Sara Pudlick of Andover is feeling miserable. She and her husband, Jake, went on a delayed honeymoon to Hawaii in late February and returned to a snowstorm, which has since been followed with more snow and more cold weather.

“It’s like we never went to Hawaii — I am sad and upset,” said Pudlick, 27, a lifelong Minnesotan who works as an administrative assistant for a financial services firm. “I have always hated the winter and this one is the worst I can remember.”

With temperatures over the next few days running 25 degrees below normal (it’s not going to get higher than the teens), and 12 inches of snow already having fallen in March (7 inches above normal so far), Pudlick is not the only Minnesotan feeling the angst.

Dr. Chuck Schulz, head of psychiatry at the University of Minnesota School of Medicine, says he has detected a darkening mood among his outpatient clients, which he attributes to the lousy weather and lack of bright sunlight.

“I am not sure I am seeing major depression,” he said. “I think they are just not feeling that enthusiasm.”

No wonder, given that lack of sunlight can lead to seasonal affective disorder.

“We’ve had more cloud cover because of the stormy systems that have moved through, and we’ve had a lot of periods of mostly cloudy conditions since the beginning of February,” says Tony Zaleski, a meteorologist with the Twin Cities office of the National Weather Service.

“People might be feeling angry and despondent,” he said, “because last year we had a much warmer March than normal with little to no snow, and this year, the polar opposite, with people getting blindsided with much colder temperatures and much more snowfall in the Twin Cities.”

At the Hennepin County Medical Center, the 103 psychiatric beds have been on average 94 to 95 percent full, and sometimes people must wait up to five days in the emergency units because all beds are occupied.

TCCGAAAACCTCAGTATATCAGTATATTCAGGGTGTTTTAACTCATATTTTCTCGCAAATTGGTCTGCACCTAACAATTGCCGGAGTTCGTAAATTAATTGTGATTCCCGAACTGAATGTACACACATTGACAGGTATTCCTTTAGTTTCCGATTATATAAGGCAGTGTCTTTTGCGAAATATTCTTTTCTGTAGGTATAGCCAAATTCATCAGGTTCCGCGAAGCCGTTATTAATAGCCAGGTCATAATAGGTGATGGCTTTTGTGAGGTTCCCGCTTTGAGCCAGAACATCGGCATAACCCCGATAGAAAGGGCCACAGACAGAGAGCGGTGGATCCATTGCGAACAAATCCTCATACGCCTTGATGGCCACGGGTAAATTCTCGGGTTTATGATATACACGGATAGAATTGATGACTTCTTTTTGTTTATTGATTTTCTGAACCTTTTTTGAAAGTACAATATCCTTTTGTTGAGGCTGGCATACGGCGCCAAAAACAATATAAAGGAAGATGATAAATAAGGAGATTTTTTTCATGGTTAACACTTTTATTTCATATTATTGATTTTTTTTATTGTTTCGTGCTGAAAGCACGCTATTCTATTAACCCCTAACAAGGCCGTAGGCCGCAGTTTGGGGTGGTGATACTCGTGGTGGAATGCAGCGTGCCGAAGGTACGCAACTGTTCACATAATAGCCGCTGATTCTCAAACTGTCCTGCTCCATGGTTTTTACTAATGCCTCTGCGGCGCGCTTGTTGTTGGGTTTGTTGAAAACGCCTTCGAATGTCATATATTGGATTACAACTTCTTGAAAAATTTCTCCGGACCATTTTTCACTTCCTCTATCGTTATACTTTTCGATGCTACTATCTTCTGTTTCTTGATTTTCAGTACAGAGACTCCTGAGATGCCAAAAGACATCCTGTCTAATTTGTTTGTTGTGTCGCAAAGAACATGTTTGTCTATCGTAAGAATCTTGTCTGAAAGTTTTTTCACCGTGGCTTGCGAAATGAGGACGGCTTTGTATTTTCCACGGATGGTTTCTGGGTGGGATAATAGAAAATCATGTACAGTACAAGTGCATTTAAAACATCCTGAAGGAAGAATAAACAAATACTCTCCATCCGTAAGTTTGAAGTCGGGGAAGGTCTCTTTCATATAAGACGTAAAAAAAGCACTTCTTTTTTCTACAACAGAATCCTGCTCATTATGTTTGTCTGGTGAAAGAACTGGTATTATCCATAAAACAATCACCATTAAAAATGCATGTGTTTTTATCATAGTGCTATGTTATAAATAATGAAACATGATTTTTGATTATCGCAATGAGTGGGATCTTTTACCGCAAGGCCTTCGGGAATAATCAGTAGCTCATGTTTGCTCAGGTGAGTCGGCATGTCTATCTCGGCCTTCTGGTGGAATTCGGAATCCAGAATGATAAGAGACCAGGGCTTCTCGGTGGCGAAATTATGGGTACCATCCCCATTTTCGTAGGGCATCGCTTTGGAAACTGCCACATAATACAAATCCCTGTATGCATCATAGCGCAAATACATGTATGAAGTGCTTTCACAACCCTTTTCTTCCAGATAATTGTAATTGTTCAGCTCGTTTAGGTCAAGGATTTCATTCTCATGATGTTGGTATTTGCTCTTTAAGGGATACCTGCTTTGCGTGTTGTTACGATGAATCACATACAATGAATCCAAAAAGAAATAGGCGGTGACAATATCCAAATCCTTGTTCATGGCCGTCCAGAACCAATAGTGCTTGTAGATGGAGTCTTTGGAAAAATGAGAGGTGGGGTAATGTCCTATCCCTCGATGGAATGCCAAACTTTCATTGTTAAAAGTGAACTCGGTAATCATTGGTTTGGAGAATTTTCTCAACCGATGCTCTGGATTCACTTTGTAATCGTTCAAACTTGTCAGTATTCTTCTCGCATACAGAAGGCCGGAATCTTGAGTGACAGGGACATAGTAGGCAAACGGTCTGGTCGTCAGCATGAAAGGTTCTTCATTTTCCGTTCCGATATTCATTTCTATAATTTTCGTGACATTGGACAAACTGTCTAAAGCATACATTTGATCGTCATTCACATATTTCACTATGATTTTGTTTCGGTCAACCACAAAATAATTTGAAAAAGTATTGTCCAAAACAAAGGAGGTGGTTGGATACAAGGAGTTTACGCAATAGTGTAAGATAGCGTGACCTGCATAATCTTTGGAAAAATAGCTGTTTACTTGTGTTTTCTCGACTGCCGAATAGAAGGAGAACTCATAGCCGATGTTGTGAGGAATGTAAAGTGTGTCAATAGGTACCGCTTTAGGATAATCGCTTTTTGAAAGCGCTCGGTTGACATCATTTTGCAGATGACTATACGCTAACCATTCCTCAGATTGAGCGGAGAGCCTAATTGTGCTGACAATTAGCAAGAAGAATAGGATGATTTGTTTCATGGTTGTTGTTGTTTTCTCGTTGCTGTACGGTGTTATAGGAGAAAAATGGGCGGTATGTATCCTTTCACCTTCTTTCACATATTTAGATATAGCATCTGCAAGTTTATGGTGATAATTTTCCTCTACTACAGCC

Dr. Eduardo Colon, vice chief of the psychiatric unit, blames the crush of people on the long winter, combined with a rotten economy, loss of jobs and financial insecurity.

“It seems we are seeing a lot more people coming in with mental health-related problems as well as chemical use,” he said. People are staying inside, not getting sunlight, feeling isolated; that can lead to depression, chemical use and more impulsivity, including suicidal thoughts and attempts, he said.

The weather bureau recorded about 2 inches of snow in the Twin Cities on Monday and more than 8 inches fell near Park Rapids.

Spinouts littered the roads in the metro area on Monday. The Minneapolis-St. Paul International Airport experienced a good number of delays, most of them arrivals, said spokeswoman Melissa Scovronski.

Below-normal temperatures will continue through the end of March, said Lisa Schmit, a meteorologist at the Weather Service.

The mercury was expected to fall to near zero Monday and Tuesday night in the Twin Cities. In Alexandria, temperatures will plummet to 5 to 10 below.

Metro temps will moderate later this week, with highs in the 20s on Thursday and Friday and the lower 30s on the weekend. That’s still 15 degrees below normal.

“These high temperatures we are forecasting are more typically our lows,” Schmit said.

More bad news: If you are thinking of planning a quick escape to warmer climes like the Caribbean or Florida, you can pretty much forget it, says Phil Oleisky, travel adviser with World Class Travel Leaders in Bloomington.

Airlines are packed full and charging premium rates and hotels are jammed for the next three weeks, Oleisky said.

“To go to Florida on March 30, nonstop, and come back a week later is $900,” he said. “And that’s just for the airfare.”